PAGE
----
You can discuss your options by booking a consultation with Mr Negru who can evaluate your specific situation, conduct a thorough examination, and consider your personal goals and preferences. He will be able to provide you with the best advice and guide you towards the most suitable treatment approach for your distal biceps tendon tear.

How is my distal biceps repaired?

The surgical repair of a distal biceps tendon tear typically involves reattaching the torn tendon to the bone using various techniques. Two commonly used techniques for distal biceps tendon repair:

  • Anatomic Repair: This technique aims to restore the torn tendon to its original attachment site on the radial tuberosity, which is a bony prominence on the radius bone near the elbow. An incision is made over the front of the elbow to access the torn tendon and the radial tuberosity and the tendon is then reattached to the radial tuberosity using an endobutton.
  • Non-Anatomic Repair: In some cases, an anatomic repair may not be possible due to factors such as chronic tears, poor tendon quality, or other anatomical considerations. In such situations, a non-anatomic repair technique may be used. This involves reattaching the torn tendon to a different location on the forearm bone, typically using a tendon graft or another tendon in the area. The non-anatomic repair technique aims to restore the function of the biceps muscle but may result in slightly different mechanics compared to an anatomic repair.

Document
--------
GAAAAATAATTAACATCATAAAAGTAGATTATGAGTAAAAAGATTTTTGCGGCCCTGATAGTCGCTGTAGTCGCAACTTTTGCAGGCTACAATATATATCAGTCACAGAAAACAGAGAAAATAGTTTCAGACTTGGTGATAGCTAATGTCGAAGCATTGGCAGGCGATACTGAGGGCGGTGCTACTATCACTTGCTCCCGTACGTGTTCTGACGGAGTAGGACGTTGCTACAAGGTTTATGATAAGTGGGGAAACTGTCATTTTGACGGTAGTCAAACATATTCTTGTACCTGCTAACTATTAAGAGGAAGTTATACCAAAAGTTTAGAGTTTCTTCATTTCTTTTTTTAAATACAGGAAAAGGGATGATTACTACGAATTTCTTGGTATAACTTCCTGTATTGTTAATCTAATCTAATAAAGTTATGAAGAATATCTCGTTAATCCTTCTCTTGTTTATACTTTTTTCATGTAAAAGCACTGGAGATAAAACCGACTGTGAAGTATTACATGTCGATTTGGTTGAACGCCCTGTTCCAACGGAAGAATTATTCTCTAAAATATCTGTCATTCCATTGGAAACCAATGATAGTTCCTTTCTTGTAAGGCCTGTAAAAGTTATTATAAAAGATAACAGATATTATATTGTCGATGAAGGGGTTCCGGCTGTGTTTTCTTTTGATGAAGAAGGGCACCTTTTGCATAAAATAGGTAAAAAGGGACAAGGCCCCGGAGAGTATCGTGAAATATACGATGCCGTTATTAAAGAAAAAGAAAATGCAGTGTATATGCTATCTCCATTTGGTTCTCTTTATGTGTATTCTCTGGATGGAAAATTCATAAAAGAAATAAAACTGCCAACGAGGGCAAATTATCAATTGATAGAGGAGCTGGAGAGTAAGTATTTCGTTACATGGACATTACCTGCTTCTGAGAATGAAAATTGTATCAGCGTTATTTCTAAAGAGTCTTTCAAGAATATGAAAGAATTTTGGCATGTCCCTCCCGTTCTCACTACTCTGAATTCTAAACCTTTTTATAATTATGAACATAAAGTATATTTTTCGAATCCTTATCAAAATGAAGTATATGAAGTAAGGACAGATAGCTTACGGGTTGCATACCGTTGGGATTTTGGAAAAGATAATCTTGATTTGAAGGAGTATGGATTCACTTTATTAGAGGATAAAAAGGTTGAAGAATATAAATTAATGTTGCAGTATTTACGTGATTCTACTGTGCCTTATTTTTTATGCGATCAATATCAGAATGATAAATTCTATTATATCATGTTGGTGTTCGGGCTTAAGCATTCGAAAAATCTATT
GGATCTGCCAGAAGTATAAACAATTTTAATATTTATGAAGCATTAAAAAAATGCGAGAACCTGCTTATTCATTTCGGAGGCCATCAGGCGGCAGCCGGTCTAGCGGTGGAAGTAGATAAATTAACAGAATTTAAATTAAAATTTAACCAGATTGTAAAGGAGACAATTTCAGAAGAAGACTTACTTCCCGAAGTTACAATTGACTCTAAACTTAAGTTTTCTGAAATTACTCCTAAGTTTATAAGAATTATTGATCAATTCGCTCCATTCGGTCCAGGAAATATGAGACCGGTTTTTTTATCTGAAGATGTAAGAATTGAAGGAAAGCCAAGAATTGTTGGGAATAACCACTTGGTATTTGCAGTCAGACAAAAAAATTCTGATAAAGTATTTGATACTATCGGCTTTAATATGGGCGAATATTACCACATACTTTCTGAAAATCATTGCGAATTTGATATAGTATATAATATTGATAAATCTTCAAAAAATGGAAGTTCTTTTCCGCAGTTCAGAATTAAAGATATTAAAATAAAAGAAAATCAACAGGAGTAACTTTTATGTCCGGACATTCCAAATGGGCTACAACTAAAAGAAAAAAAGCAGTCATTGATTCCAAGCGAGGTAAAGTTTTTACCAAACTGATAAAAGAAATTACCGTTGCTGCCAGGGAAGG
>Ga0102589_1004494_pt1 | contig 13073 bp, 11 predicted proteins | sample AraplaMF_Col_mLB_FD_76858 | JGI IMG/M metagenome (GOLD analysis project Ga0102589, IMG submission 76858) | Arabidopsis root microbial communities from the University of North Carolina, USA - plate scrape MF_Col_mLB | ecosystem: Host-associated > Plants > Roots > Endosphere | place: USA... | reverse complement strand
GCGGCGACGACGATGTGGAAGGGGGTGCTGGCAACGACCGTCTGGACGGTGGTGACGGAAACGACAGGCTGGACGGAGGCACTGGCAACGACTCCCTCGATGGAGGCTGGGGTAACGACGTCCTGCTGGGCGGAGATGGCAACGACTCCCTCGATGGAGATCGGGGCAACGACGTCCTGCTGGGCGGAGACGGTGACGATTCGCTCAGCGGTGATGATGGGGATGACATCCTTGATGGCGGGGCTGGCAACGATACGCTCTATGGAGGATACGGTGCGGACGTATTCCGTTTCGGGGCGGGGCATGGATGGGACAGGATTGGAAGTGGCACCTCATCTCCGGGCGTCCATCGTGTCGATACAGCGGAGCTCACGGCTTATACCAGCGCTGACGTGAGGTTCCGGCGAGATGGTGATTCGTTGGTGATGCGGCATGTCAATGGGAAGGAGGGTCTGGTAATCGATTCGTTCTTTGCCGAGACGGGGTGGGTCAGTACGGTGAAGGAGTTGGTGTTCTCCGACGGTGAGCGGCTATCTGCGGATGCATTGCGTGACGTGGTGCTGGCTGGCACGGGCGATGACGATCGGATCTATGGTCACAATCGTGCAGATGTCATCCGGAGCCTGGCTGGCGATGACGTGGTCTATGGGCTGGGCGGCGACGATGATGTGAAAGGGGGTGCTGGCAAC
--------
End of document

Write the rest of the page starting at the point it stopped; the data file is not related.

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If you suffer with an Upper Limb problem, you are in the right place.

I am an Orthopaedic Surgeon sub-specialized in the diagnostic and treatment of Upper Limb problems. Pain in the shoulder, elbow or hand can have a significant impact upon daily living and can restrict your ability to perform exercise and sports.
My goal is to provide a personalized expert opinion to ensure that you can benefit from the best treatment in the shortest time possible. Useful information related to Upper Limb problems can be found browsing this website. My practice is based in Gibraltar and Marbella (Spain) but I do occasional work in Bucharest and London. Read more

Mr. Marius Negru

Shoulder and Elbow Specialist